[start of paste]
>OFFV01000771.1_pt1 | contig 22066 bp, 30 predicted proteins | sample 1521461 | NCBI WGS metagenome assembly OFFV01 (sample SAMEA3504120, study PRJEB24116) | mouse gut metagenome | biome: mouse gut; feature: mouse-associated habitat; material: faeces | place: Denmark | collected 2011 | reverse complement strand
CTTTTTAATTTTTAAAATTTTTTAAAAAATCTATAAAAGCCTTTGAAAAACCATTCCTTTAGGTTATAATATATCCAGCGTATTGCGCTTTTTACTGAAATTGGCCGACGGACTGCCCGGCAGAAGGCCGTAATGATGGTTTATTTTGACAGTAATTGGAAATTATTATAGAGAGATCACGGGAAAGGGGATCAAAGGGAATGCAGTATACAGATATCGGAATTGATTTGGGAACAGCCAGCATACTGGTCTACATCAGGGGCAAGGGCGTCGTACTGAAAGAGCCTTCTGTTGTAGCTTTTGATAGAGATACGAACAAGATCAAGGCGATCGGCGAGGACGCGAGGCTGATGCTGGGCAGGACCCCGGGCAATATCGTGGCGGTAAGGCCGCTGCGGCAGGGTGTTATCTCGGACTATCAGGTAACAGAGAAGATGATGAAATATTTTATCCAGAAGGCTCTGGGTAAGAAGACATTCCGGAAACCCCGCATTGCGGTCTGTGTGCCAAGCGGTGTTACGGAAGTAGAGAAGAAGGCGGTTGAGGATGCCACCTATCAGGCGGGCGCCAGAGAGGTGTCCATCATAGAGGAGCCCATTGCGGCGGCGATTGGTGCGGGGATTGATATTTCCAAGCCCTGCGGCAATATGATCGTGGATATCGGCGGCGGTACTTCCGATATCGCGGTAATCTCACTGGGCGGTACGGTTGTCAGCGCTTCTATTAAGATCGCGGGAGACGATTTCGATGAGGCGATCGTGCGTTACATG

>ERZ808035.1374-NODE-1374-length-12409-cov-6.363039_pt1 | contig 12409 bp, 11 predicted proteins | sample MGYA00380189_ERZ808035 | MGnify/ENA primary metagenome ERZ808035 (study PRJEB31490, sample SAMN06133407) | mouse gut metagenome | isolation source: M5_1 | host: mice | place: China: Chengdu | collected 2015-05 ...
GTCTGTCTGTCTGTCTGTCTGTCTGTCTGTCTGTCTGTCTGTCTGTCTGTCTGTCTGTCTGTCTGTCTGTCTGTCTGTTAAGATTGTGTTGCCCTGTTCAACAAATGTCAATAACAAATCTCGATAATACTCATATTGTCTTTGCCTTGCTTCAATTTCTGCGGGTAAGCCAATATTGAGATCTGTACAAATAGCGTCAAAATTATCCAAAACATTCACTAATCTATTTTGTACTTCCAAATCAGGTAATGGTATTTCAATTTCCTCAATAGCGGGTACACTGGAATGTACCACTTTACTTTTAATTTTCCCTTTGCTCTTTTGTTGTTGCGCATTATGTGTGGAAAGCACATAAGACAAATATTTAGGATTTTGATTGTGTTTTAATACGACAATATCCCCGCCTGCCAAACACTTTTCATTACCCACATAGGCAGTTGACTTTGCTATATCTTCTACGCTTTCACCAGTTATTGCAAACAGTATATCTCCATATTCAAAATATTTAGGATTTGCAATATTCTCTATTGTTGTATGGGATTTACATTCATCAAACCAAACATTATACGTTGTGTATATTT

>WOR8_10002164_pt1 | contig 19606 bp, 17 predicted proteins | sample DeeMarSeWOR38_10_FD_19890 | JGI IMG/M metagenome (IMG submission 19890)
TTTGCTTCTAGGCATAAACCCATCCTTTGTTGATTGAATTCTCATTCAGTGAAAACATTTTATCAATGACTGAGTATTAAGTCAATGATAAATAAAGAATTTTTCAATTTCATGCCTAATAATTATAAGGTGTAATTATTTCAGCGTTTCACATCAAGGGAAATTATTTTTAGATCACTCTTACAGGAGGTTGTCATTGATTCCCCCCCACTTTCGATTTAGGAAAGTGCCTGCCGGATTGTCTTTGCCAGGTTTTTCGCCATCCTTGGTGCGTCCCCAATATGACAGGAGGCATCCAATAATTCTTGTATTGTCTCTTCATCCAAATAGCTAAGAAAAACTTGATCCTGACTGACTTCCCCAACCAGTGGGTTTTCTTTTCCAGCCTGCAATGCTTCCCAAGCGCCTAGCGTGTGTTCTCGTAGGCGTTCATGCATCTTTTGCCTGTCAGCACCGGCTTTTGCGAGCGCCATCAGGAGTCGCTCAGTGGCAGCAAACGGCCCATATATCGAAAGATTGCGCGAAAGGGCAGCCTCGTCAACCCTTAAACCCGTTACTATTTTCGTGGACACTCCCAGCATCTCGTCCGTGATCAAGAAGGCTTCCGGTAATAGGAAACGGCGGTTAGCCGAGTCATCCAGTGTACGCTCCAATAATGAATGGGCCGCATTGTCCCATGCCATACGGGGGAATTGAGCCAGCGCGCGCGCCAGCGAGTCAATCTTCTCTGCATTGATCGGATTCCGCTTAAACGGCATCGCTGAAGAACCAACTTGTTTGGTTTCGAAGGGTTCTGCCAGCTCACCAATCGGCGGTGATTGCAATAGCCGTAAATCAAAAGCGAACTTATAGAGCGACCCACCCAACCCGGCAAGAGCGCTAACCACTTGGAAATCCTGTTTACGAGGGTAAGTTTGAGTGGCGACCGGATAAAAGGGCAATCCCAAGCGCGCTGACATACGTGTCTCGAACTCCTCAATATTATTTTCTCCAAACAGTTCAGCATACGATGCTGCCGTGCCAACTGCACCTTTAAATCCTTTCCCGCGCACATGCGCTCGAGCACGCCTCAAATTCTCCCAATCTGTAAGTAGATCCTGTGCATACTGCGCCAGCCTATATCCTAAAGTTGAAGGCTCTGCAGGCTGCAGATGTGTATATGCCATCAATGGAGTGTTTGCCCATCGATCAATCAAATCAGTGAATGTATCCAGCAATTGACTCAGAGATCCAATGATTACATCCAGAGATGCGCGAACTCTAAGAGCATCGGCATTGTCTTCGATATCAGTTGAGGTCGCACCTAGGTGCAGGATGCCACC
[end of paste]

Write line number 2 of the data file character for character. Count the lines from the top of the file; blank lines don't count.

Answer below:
CTTTTTAATTTTTAAAATTTTTTAAAAAATCTATAAAAGCCTTTGAAAAACCATTCCTTTAGGTTATAATATATCCAGCGTATTGCGCTTTTTACTGAAATTGGCCGACGGACTGCCCGGCAGAAGGCCGTAATGATGGTTTATTTTGACAGTAATTGGAAATTATTATAGAGAGATCACGGGAAAGGGGATCAAAGGGAATGCAGTATACAGATATCGGAATTGATTTGGGAACAGCCAGCATACTGGTCTACATCAGGGGCAAGGGCGTCGTACTGAAAGAGCCTTCTGTTGTAGCTTTTGATAGAGATACGAACAAGATCAAGGCGATCGGCGAGGACGCGAGGCTGATGCTGGGCAGGACCCCGGGCAATATCGTGGCGGTAAGGCCGCTGCGGCAGGGTGTTATCTCGGACTATCAGGTAACAGAGAAGATGATGAAATATTTTATCCAGAAGGCTCTGGGTAAGAAGACATTCCGGAAACCCCGCATTGCGGTCTGTGTGCCAAGCGGTGTTACGGAAGTAGAGAAGAAGGCGGTTGAGGATGCCACCTATCAGGCGGGCGCCAGAGAGGTGTCCATCATAGAGGAGCCCATTGCGGCGGCGATTGGTGCGGGGATTGATATTTCCAAGCCCTGCGGCAATATGATCGTGGATATCGGCGGCGGTACTTCCGATATCGCGGTAATCTCACTGGGCGGTACGGTTGTCAGCGCTTCTATTAAGATCGCGGGAGACGATTTCGATGAGGCGATCGTGCGTTACATG